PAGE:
Driving historic U.S. highway 80 through California is a real road adventure. The old road stretches from Yuma on the southwest border of Arizona to downtown San Diego. You'll travel back into an earlier time as you pass through desert sand dunes, mountain pine forests, and on to the Pacific coast. There's plenty to see along the way, including classic road house cafes, hot springs, ghost towns, vintage sections of concrete roadway, casinos, historic tourist stops, and real cowboys and native Americans. Highway 80 passes through picturesque town centers, passes right by San Diego's famous zoo and Balboa Park, and ends in one of the most beautiful cities in the U.S.
Note: Evan Hewes Highway (US 80) is temporarily closed between Exits 151 and 146 due to reservoir construction.
Most of old U.S. 80 still exists in California.
Only five sections are discontinuous and require a detour onto the interstate highway. These are west of Yuma at the check station, through the Algodones Dunes, up the In-Ko-Pah (Mountain Springs) grade, between state highway 79 and Viejas Indian Reservation, and between El Cajon and La Mesa. These correspond to the following freeway exits:
Between exits 166 and 164
Between exits 159 and 151
Between exits 89 and 77
Between exits 40 and 36
Between exits 14 and 15
This makes a total of about 27 miles of detours. This does not mean that U.S. 80 does not exist in these areas, however. Remnants of 80 can be found in each section. In section 1, a spur can be driven northwest of exit 166, and traces of the older road exist between the check station and exit 164. In section 2, long stretches exist as Grays Well Road in the Algodones Dunes area, and bits of the older asphalt and plank road, bypassed after 1926, can also be found. The Ocotillo and Mountain Springs area, section 3, has many cut off spurs and isolated loops of both US 80 and the older auto trail. In section 4 can be found a long concrete spur along Wildwood Glen Lane making up almost half the length of the detour. The freeway in the area of section 5 can be avoided completely by taking a detour on city streets parallel to the interstate. In either direction you'll end up feeding right onto 80.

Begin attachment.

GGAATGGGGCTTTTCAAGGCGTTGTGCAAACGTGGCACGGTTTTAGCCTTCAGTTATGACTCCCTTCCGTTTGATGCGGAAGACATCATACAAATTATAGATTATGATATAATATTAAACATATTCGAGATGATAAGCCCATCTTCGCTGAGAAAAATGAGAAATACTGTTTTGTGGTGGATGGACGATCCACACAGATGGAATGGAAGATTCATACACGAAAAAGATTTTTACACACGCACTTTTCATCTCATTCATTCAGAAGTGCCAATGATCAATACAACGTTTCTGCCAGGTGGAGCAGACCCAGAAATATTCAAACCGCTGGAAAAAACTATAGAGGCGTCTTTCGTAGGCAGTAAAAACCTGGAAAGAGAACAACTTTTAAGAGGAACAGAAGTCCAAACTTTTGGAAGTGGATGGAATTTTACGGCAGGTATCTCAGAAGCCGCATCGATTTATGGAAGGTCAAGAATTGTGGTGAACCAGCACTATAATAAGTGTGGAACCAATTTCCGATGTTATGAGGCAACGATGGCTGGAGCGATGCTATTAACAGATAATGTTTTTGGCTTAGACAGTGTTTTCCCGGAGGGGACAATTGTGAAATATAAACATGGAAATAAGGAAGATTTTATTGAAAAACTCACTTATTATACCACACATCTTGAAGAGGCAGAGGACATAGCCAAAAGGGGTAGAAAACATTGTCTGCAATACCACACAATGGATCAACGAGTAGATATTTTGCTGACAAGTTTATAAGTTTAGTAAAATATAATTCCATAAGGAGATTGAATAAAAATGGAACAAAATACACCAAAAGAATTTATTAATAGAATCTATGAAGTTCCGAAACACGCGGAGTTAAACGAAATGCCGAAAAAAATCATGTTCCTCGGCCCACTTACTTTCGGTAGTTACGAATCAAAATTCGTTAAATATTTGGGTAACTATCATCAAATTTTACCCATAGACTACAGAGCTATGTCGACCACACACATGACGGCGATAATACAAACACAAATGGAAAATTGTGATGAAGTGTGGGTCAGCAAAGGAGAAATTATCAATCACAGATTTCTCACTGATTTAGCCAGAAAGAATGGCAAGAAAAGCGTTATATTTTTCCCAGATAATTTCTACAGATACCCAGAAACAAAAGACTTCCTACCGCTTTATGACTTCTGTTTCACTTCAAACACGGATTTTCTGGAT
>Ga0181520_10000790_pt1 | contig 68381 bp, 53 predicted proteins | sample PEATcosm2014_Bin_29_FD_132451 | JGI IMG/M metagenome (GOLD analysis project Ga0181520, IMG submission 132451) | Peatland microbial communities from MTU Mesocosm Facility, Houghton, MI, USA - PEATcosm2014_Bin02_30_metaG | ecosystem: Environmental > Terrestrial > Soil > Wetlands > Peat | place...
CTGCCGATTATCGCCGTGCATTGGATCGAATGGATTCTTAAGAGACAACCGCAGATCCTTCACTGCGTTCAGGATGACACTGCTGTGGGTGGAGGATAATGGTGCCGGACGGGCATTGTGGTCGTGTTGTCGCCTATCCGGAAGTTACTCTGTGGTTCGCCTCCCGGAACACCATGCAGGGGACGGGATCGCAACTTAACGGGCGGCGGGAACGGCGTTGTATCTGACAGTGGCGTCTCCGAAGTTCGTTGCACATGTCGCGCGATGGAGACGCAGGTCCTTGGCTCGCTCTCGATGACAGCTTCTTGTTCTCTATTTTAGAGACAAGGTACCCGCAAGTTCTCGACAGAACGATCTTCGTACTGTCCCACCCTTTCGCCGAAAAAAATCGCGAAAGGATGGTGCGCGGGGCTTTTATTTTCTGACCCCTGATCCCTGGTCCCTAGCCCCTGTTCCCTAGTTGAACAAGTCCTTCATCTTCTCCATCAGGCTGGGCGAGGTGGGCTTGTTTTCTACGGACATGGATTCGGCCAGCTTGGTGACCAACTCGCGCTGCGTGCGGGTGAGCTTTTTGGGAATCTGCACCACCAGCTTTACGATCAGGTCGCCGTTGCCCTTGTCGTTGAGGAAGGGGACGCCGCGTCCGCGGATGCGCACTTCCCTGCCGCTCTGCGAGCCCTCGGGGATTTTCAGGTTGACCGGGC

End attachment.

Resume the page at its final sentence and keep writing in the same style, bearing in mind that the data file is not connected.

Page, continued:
The rest of U.S. 80, about 150 miles, can be driven continuously on the original road bed.
U.S. 80 has been decommissioned in California since July 1, 1964, when "route 80" came to mean I-80 in the northern part of the state. The road was still used as a state highway and signed as a U.S. numbered highway until completion of Interstate 8 in 1974, however.
Below are the links here for my California U.S. 80 drive maps. These first editions maps cover all of California from Yuma to Point Loma in San Diego. If you note errors on any of the maps posted here, please let me know the error and the source for correction. I can change the drawing file and make a new image easily.
These maps can be printed in landscape orientation onto 8.5 x 11 inch card stock, and cut down the center to create strip maps of the route. They look quite large on screen since they are 300 dpi for printing.
(Note: printers are funny creatures, and the margins can be very different on them. I recommend doing a preview before printing to make sure everything fits onto one page. The neat line boxes should be exactly 9.5 x 3.5 inches, and the scale bar exactly one inch long once printed. The actual image size is slightly longer than 9.5 inches. Don't print directly from the browser window. Browsers put information in the margins that mess things up. Download the image and print in an image program such as Photoshop. Even though I uploaded the image myself, once I downloaded the image and opened it in Photoshop, I still had to tweak the margins to make it work.)
U.S. 80: Maps 1 and 2 Yuma, AZ to Gordon's Well
U.S. 80: Maps 3 and 4 West of Gordon's Well to El Centro
U.S. 80: Maps 5 and 6 El Centro to Ocotillo
U.S. 80: Maps 7 and 8 Ocotillo to Live Oak Springs
U.S. 80: Maps 9 and 10 La Posta to Alpine
U.S. 80: Maps 11 and 12 Alpine to San Diego's Balboa Park
U.S. 80: Map 13 and title sheet Downtown San Diego and El Camino Cabrillo on Point Loma.
These rough tracks can be used for finding geocaches along a route. The files are kml and gpx files generated by Google Earth and Geocaching.com. Links are also provided for members of Geocaching.com to the route pages in order to create geocache pocket queries.
KML and GPX files of US 80 tracks
Geocaching.com caches along a route links
The maps below were created by laying the track from a right of way map onto aerial photos or topographic maps.